Starring: Paul Walker, Genesis Rodriguez, Nancy Nave
In New Orleans in the devastating hurricane Katrina, Nolan Hayes (Walker) is patiently waiting as his wife Abigail (Rodriguez) is in premature labour. Tragedy strikes as Abigail dies in childbirth and Nolan’s newborn is in a critical condition in an incubator. As the hurricane intensifies the hospital is flooded, loses power and is evacuated. Now Nolan is left alone struggling to keep the power running on his newborn baby’s incubator which her life depends on for the next 48 hours against impossible odds.
I will happily admit that I have never been a fan of the late Paul Walker as an actor and have certainly mocked him (for my review of the daft Vehicle 19 click here), so for a film that pretty much relies on the presence of its lead actor I was more than a little sceptical about Hours. Thankfully I would argue that Hours boasts Paul Walker’s finest performance by far; he brings great presence to our desperate protagonist that makes him believable and likeable, and the fact this film was released just after his untimely death unfortunately adds even more unintended poignancy.
The film itself is not great, but director Heisserer does a very good job with a very low budget. Admittedly (perhaps partly down to budget restraints) Heisserer struggles to fill the 90 minutes; flashbacks showing Nolan and Abigail may have been intended to add poignancy or character development, but instead just feel like an unnecessary distraction and filler. Scenes when Nolan talks through the pictures in his wallet to his oblivious newborn give us enough, but the fact he is trying to desperately keep his newborn baby alive and is a victim of cruel timing is enough to make us root for the protagonist anyway.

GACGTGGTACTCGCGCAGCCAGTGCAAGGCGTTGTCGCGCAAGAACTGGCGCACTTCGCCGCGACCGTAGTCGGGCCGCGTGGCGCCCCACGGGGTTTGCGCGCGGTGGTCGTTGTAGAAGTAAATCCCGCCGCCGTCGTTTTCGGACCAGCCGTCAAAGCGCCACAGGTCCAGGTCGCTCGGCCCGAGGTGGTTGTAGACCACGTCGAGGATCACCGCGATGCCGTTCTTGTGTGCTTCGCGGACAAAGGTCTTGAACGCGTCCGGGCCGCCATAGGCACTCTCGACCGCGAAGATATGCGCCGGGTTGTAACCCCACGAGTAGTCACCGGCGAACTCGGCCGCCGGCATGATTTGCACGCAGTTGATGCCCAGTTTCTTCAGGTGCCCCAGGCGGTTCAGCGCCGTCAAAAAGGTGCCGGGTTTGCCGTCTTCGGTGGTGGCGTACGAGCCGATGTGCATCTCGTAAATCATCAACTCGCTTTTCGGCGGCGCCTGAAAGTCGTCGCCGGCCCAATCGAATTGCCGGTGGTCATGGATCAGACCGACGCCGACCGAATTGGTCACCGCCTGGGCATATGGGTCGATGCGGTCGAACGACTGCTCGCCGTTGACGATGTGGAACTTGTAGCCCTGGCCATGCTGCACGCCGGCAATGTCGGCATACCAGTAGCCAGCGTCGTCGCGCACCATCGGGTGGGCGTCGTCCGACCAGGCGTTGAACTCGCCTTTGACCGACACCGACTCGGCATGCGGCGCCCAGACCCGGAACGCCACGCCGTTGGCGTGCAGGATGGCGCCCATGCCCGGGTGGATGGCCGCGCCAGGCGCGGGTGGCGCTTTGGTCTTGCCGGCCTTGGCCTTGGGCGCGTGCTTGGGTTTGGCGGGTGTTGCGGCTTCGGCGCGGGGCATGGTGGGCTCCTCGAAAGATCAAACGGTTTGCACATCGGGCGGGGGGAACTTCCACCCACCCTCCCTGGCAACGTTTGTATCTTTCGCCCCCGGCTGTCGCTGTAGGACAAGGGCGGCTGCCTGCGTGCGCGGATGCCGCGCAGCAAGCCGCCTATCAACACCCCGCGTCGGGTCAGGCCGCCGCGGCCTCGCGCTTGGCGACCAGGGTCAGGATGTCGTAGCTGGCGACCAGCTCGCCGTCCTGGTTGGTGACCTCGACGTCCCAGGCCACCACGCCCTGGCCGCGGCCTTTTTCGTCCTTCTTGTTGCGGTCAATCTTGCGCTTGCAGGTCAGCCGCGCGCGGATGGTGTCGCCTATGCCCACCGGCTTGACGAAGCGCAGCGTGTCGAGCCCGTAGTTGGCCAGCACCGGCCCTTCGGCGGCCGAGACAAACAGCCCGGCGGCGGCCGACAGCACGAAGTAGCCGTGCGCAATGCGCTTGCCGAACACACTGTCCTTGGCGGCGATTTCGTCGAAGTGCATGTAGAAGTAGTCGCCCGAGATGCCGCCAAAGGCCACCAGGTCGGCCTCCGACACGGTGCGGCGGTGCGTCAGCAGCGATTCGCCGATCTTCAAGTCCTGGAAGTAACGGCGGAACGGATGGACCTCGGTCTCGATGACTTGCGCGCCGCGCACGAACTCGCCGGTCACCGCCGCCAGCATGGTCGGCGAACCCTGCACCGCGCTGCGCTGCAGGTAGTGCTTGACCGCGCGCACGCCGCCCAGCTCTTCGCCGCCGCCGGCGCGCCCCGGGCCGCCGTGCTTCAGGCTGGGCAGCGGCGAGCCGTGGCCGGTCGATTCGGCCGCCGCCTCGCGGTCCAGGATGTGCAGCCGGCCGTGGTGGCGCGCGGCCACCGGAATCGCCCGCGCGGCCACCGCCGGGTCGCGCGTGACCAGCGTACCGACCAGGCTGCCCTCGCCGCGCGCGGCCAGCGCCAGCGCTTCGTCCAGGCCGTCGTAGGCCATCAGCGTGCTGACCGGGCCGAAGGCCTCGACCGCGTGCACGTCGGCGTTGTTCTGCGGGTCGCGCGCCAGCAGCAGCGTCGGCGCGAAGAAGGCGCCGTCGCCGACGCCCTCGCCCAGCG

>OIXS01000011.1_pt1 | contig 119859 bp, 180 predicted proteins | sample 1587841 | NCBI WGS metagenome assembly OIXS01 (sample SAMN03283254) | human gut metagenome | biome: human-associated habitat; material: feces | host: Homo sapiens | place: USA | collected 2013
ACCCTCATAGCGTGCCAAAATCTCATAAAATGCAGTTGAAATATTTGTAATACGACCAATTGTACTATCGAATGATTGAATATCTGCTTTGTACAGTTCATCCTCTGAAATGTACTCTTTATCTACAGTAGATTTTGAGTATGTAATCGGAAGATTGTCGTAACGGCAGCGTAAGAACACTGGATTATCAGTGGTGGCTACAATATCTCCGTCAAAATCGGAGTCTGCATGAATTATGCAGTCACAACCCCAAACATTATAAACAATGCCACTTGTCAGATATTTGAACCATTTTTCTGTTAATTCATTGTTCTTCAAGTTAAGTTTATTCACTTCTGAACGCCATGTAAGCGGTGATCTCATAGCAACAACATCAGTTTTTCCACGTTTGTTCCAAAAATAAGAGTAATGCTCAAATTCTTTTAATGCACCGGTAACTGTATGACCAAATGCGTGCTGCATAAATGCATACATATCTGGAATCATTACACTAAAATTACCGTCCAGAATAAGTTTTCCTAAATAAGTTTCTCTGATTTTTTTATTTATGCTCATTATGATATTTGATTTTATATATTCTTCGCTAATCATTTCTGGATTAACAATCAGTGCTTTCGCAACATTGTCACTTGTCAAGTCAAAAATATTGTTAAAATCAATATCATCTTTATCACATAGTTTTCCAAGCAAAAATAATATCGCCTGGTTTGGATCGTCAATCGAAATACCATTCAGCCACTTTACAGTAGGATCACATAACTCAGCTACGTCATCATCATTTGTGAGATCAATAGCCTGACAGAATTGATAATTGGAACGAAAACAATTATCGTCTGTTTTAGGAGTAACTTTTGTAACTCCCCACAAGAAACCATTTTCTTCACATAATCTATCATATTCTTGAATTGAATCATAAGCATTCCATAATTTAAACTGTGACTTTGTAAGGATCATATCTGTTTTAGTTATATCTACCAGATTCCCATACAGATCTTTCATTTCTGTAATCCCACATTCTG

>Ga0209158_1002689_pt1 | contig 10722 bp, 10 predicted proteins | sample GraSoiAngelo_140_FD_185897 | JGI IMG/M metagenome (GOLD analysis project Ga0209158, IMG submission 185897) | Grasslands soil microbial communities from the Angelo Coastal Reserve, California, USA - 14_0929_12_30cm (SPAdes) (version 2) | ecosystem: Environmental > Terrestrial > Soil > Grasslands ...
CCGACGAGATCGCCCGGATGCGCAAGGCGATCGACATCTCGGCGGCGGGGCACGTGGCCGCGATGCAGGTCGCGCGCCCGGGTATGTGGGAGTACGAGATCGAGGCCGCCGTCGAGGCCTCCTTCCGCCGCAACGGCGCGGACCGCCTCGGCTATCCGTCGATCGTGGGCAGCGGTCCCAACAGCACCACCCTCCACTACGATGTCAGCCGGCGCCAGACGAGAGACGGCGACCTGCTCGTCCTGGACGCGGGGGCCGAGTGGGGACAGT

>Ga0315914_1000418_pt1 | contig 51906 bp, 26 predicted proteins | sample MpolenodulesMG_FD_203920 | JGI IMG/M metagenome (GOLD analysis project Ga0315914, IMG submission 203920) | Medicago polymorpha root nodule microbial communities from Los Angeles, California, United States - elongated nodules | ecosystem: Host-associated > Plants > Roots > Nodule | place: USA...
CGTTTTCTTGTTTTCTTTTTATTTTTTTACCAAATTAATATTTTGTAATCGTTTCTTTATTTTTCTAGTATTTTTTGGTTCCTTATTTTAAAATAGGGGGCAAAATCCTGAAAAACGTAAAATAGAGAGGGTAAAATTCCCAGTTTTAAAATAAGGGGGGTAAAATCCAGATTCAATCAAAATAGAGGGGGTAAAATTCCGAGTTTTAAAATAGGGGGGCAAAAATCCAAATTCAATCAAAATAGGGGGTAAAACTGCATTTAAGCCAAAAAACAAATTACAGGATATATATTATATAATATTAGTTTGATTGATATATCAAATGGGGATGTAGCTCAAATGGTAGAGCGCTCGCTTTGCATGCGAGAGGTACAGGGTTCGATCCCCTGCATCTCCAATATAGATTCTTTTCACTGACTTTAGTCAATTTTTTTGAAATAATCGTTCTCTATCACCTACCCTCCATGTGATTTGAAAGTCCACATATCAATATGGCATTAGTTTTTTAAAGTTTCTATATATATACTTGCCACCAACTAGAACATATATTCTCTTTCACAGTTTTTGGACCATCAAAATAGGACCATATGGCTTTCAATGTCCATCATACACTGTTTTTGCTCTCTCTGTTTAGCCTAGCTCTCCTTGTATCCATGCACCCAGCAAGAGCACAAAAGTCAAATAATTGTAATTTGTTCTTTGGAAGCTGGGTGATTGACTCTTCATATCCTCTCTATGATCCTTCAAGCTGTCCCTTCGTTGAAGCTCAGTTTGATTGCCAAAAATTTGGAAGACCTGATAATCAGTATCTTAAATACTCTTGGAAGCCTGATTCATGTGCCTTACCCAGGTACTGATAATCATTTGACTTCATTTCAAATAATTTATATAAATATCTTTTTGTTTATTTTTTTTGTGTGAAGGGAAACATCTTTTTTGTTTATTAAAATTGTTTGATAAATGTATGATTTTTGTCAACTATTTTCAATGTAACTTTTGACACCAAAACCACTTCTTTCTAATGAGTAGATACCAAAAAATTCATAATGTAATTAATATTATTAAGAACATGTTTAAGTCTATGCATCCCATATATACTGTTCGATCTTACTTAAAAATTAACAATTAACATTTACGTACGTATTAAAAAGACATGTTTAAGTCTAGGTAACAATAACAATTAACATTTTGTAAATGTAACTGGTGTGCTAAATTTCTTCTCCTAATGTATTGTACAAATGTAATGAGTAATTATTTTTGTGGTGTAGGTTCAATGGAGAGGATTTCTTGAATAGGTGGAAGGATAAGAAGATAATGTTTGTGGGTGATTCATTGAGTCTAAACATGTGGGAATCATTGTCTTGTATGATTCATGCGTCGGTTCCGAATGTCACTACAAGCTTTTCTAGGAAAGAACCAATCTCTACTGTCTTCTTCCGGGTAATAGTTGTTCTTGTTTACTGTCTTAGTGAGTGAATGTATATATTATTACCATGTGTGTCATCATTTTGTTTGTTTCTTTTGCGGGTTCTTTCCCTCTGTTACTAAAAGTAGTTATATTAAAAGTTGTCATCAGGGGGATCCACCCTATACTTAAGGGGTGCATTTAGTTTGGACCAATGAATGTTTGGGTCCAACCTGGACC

The scenes are often intentionally slow and repetitive, the camerawork claustrophobic and the cinematography captures perfectly the intense heat of the New Orleans weather once the storm has cleared. All this helps to give genuine tension and interest throughout. There are a few plot holes and the final third perhaps descends a little bit into silliness at times, but thanks to Walker’s committed turn, Hours has plenty of drama and tension to keep us interested and involved from start to finish.
Though with plenty of plot holes and at times unnecessary filler, Hours is an honest and heartfelt film that manages to engage if not ever truly grip, thanks mainly down to a real sense of atmosphere and the late Paul Walker’s best ever performance by far.